Water pumps one possibility for unprecedented delta fish decline | TahoeDailyTribune.com
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Water pumps one possibility for unprecedented delta fish decline

Rich Pedroncelli / The Associated Press / A small fish was gathered from the fish screens leading to the federal pumps in Tracy in February.
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TRACY (AP) – Giant pumps in the Sacramento-San Joaquin River Delta are the heart of the state’s massive water system, sending water from it where it is most plentiful in Northern California to cities in the south and farm fields in the Central Valley.

Scientists are studying whether the pumps that are so essential to Californians’ everyday existence also may be one of the main culprits in an unprecedented die-off of fish species that are considered indicators of the delta’s environmental health.

“This is the lifeblood of billions of dollars worth of agriculture and urban water,” said Jeff McCracken, a spokesman for the U.S. Bureau of Reclamation, the agency that operates the federal system.



The state and federal pumps solve a fundamental water imbalance, where 70 percent of river water is north of Sacramento but 80 percent of demand is south of the capital.

But the pumps also lead to a variety of unintended consequences. They kill fish by sucking them in and alter the delta’s natural water flow. Researchers say even changes in the pumping schedule that were intended to benefit fish species may have backfired and are doing more harm than good.



Pumping during winter has increased about 30 percent since 2000. The goal behind changing the schedule was to leave more water in the delta during spring and summer, when spawning fish were thought to need it most.

Since then, however, scientists have documented a proportional increase in fish being killed through the pumps. Female fish that get sucked into the pumps during winter die before their eggs are fertilized, one possible reason for the perilous decline in delta smelt.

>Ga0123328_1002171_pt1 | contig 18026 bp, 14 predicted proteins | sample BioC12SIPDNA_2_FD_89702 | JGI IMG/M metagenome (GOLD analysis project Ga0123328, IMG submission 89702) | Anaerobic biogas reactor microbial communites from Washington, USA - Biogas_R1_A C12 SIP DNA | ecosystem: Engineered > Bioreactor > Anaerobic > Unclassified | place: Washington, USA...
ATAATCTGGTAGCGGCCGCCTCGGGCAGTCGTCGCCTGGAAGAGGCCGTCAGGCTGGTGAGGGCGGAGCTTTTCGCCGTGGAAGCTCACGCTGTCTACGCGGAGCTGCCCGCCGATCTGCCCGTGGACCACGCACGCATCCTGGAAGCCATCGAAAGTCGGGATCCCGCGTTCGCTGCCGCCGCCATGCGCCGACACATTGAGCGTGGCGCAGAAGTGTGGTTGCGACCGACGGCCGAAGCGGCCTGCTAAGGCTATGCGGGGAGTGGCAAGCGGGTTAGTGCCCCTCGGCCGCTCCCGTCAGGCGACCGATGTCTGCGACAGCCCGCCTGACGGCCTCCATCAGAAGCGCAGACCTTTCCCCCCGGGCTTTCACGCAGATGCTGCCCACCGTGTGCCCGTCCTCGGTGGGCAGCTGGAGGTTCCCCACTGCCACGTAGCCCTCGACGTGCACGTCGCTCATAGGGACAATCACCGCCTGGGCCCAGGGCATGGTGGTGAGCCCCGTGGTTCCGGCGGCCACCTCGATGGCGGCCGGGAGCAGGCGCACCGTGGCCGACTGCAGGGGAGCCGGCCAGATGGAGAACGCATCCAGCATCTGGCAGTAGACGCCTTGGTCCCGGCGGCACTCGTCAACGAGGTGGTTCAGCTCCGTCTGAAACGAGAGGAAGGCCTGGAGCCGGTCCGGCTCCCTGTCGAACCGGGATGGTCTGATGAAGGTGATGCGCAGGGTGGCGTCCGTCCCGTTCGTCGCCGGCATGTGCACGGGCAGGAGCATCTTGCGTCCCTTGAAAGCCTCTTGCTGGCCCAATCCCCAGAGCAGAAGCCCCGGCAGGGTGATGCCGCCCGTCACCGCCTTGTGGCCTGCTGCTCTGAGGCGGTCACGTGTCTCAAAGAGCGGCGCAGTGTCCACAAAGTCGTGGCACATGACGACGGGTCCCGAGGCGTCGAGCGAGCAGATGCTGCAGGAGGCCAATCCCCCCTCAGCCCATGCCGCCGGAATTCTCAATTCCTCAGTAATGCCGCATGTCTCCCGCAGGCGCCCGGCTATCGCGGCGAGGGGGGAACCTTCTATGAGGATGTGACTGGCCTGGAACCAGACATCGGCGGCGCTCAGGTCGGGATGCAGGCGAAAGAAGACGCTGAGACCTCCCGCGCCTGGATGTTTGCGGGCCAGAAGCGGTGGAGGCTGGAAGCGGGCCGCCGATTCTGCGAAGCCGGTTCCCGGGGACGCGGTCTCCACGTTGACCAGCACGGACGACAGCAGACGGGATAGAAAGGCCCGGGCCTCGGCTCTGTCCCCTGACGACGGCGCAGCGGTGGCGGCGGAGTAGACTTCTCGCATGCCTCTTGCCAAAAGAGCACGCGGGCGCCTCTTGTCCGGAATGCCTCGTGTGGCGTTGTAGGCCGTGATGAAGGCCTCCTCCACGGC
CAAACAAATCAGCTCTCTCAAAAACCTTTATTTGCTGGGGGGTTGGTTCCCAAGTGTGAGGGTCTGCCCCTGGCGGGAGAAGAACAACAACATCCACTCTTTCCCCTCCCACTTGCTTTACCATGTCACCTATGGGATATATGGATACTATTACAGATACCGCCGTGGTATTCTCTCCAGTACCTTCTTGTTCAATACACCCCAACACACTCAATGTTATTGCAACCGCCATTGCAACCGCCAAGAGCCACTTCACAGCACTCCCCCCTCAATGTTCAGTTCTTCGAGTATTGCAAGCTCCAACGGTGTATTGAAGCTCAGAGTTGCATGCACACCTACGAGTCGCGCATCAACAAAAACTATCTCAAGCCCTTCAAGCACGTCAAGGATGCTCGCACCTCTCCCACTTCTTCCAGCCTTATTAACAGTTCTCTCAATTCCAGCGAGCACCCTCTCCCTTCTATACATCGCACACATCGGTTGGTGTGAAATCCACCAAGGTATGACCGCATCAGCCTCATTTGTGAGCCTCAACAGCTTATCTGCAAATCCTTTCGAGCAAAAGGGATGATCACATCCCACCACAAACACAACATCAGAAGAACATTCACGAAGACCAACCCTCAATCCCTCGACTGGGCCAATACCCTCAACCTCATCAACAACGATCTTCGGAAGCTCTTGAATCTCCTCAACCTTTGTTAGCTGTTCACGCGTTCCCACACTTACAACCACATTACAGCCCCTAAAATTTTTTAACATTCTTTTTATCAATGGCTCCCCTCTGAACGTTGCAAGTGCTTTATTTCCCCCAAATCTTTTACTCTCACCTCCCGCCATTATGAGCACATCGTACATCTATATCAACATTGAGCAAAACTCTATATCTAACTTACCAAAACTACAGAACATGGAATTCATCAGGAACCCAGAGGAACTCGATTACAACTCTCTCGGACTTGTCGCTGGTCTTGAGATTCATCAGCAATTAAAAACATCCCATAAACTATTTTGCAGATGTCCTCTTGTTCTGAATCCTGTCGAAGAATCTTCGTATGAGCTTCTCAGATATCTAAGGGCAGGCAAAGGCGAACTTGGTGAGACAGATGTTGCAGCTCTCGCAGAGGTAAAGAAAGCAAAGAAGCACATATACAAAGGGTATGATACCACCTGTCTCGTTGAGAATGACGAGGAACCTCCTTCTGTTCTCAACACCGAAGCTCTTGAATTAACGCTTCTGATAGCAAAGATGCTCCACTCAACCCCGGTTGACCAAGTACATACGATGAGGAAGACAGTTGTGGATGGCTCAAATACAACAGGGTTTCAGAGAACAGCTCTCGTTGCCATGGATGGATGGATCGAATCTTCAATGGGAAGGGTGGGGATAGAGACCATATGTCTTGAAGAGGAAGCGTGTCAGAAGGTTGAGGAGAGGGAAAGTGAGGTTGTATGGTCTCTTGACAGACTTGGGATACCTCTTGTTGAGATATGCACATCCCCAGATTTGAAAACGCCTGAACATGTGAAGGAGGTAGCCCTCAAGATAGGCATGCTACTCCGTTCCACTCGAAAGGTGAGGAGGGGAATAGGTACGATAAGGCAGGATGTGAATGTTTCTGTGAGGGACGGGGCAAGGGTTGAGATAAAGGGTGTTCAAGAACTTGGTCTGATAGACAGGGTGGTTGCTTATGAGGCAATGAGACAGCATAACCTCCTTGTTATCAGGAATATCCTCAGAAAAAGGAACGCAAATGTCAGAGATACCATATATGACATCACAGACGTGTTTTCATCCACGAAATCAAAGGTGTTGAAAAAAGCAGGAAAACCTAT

A similar pattern emerged during the early 1980s when wintertime pumping also was increased, although researchers have yet to prove a link to the decline in fish populations, said Ted Sommer, an environmental specialist with the state Department of Water Resources.

Smelt are driving much of the research into the delta’s decline because they are federally protected. Populations of striped bass, longfin smelt and threadfin shad also are falling.

Scientists fear the fish species’ decline is a harbinger of larger environmental problems in California’s vast delta, which provides water for more than two-thirds of the state’s residents. The largest estuary on the West Coast, it drains more than 40 percent of the state’s land mass and irrigates 4 million acres.

Pesticides, changing water chemistry and invasive foreign species all may be contributing to the decline of the fish populations.

Researchers also are increasingly examining the role the pumps and the pumping schedule may play.

Underscoring the complexity of the delta’s ecosystem, scientists outline the following scenario they say relates the pumps and environmental changes to the decline of the smelt: Water releases from upstream reservoirs slow significantly in late fall, allowing salt water from San Francisco Bay to intrude further into the delta. That provides a sort of highway for populations of an Asian clam that has infested much of the estuary.